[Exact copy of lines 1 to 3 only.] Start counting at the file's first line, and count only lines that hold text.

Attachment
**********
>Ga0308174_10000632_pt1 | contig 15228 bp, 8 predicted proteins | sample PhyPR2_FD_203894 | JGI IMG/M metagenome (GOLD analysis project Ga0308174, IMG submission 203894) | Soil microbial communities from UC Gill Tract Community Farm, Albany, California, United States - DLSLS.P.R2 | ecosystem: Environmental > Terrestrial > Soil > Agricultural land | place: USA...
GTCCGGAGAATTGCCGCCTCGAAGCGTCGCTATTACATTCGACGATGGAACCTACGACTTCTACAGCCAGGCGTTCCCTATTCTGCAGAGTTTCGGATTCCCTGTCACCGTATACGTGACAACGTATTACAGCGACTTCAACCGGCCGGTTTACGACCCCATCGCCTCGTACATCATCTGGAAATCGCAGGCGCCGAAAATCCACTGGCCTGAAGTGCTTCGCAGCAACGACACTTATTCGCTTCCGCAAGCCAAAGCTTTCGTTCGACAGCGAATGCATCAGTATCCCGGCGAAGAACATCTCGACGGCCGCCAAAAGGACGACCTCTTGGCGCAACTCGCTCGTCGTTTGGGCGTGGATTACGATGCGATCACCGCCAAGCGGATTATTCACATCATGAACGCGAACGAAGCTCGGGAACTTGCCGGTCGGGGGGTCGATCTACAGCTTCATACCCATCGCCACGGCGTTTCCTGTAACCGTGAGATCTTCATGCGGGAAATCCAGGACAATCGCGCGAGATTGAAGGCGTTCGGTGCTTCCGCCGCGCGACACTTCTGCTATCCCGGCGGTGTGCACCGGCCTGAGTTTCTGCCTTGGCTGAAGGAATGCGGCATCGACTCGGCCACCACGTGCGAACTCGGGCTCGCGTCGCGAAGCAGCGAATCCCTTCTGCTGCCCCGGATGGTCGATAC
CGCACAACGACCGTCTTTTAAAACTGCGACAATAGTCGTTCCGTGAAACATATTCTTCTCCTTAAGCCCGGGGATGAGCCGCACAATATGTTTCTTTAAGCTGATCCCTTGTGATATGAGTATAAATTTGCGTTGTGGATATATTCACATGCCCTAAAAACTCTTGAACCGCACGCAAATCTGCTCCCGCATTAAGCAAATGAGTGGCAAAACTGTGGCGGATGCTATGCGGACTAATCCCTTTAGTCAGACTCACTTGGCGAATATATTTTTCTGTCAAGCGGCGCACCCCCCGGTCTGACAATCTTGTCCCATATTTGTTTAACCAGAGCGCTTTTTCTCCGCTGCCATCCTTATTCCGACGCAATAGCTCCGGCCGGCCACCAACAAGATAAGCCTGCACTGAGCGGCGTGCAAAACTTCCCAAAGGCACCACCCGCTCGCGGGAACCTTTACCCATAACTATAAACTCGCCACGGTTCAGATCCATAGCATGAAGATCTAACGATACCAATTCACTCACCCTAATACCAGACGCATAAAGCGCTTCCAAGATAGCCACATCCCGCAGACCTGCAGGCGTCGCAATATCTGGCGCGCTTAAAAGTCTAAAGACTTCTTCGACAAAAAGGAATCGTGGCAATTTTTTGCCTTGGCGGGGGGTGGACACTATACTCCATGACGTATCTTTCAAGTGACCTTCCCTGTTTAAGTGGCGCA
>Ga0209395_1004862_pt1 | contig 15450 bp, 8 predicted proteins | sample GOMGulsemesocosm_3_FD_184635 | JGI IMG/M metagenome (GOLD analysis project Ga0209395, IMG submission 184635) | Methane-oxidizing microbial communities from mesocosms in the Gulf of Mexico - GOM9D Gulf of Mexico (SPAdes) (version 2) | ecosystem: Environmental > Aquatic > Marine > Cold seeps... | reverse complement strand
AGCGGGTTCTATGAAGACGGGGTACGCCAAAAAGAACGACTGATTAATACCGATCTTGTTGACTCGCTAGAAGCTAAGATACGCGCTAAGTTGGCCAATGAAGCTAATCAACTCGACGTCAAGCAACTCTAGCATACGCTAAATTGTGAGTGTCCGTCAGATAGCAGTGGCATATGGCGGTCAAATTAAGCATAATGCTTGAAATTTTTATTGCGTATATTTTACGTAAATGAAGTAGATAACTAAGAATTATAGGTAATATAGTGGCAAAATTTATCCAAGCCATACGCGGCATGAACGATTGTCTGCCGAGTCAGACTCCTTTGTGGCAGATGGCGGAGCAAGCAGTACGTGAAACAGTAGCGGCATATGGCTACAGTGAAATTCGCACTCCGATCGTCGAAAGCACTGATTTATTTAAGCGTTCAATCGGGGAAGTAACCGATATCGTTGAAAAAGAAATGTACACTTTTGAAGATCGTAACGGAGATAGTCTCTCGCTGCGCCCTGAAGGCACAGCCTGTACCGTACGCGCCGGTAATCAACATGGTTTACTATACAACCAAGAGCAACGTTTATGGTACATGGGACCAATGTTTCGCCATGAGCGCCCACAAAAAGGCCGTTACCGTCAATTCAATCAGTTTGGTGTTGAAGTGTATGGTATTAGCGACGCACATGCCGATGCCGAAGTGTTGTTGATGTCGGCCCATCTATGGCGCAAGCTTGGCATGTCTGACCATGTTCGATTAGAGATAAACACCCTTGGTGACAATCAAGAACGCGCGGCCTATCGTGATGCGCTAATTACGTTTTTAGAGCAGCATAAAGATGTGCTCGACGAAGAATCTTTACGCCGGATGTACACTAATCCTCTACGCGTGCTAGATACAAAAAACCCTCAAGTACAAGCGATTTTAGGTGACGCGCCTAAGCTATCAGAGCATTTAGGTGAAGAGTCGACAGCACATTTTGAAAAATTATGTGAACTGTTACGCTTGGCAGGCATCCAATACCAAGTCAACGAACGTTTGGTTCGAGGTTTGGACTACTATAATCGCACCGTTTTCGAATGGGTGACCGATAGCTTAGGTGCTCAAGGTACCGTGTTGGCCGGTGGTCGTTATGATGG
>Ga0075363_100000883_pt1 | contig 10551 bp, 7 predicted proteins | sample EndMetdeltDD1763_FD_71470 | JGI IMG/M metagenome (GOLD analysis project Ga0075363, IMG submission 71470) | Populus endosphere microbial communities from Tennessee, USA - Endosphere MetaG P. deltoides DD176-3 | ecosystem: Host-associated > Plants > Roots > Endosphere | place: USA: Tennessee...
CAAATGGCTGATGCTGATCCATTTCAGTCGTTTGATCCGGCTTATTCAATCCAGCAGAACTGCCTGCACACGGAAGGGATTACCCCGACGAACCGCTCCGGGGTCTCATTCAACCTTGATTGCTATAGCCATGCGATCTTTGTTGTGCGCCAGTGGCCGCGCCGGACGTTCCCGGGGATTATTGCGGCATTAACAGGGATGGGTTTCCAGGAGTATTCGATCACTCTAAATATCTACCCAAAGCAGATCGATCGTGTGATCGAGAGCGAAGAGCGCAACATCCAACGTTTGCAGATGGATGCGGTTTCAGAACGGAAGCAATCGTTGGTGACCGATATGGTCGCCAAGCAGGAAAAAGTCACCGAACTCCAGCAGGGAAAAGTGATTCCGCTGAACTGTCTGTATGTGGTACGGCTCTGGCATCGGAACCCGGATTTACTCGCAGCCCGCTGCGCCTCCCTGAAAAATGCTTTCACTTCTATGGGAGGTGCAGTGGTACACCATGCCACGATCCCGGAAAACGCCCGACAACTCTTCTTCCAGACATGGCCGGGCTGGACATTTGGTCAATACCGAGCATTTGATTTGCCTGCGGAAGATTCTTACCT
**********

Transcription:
>Ga0308174_10000632_pt1 | contig 15228 bp, 8 predicted proteins | sample PhyPR2_FD_203894 | JGI IMG/M metagenome (GOLD analysis project Ga0308174, IMG submission 203894) | Soil microbial communities from UC Gill Tract Community Farm, Albany, California, United States - DLSLS.P.R2 | ecosystem: Environmental > Terrestrial > Soil > Agricultural land | place: USA...
GTCCGGAGAATTGCCGCCTCGAAGCGTCGCTATTACATTCGACGATGGAACCTACGACTTCTACAGCCAGGCGTTCCCTATTCTGCAGAGTTTCGGATTCCCTGTCACCGTATACGTGACAACGTATTACAGCGACTTCAACCGGCCGGTTTACGACCCCATCGCCTCGTACATCATCTGGAAATCGCAGGCGCCGAAAATCCACTGGCCTGAAGTGCTTCGCAGCAACGACACTTATTCGCTTCCGCAAGCCAAAGCTTTCGTTCGACAGCGAATGCATCAGTATCCCGGCGAAGAACATCTCGACGGCCGCCAAAAGGACGACCTCTTGGCGCAACTCGCTCGTCGTTTGGGCGTGGATTACGATGCGATCACCGCCAAGCGGATTATTCACATCATGAACGCGAACGAAGCTCGGGAACTTGCCGGTCGGGGGGTCGATCTACAGCTTCATACCCATCGCCACGGCGTTTCCTGTAACCGTGAGATCTTCATGCGGGAAATCCAGGACAATCGCGCGAGATTGAAGGCGTTCGGTGCTTCCGCCGCGCGACACTTCTGCTATCCCGGCGGTGTGCACCGGCCTGAGTTTCTGCCTTGGCTGAAGGAATGCGGCATCGACTCGGCCACCACGTGCGAACTCGGGCTCGCGTCGCGAAGCAGCGAATCCCTTCTGCTGCCCCGGATGGTCGATAC
CGCACAACGACCGTCTTTTAAAACTGCGACAATAGTCGTTCCGTGAAACATATTCTTCTCCTTAAGCCCGGGGATGAGCCGCACAATATGTTTCTTTAAGCTGATCCCTTGTGATATGAGTATAAATTTGCGTTGTGGATATATTCACATGCCCTAAAAACTCTTGAACCGCACGCAAATCTGCTCCCGCATTAAGCAAATGAGTGGCAAAACTGTGGCGGATGCTATGCGGACTAATCCCTTTAGTCAGACTCACTTGGCGAATATATTTTTCTGTCAAGCGGCGCACCCCCCGGTCTGACAATCTTGTCCCATATTTGTTTAACCAGAGCGCTTTTTCTCCGCTGCCATCCTTATTCCGACGCAATAGCTCCGGCCGGCCACCAACAAGATAAGCCTGCACTGAGCGGCGTGCAAAACTTCCCAAAGGCACCACCCGCTCGCGGGAACCTTTACCCATAACTATAAACTCGCCACGGTTCAGATCCATAGCATGAAGATCTAACGATACCAATTCACTCACCCTAATACCAGACGCATAAAGCGCTTCCAAGATAGCCACATCCCGCAGACCTGCAGGCGTCGCAATATCTGGCGCGCTTAAAAGTCTAAAGACTTCTTCGACAAAAAGGAATCGTGGCAATTTTTTGCCTTGGCGGGGGGTGGACACTATACTCCATGACGTATCTTTCAAGTGACCTTCCCTGTTTAAGTGGCGCA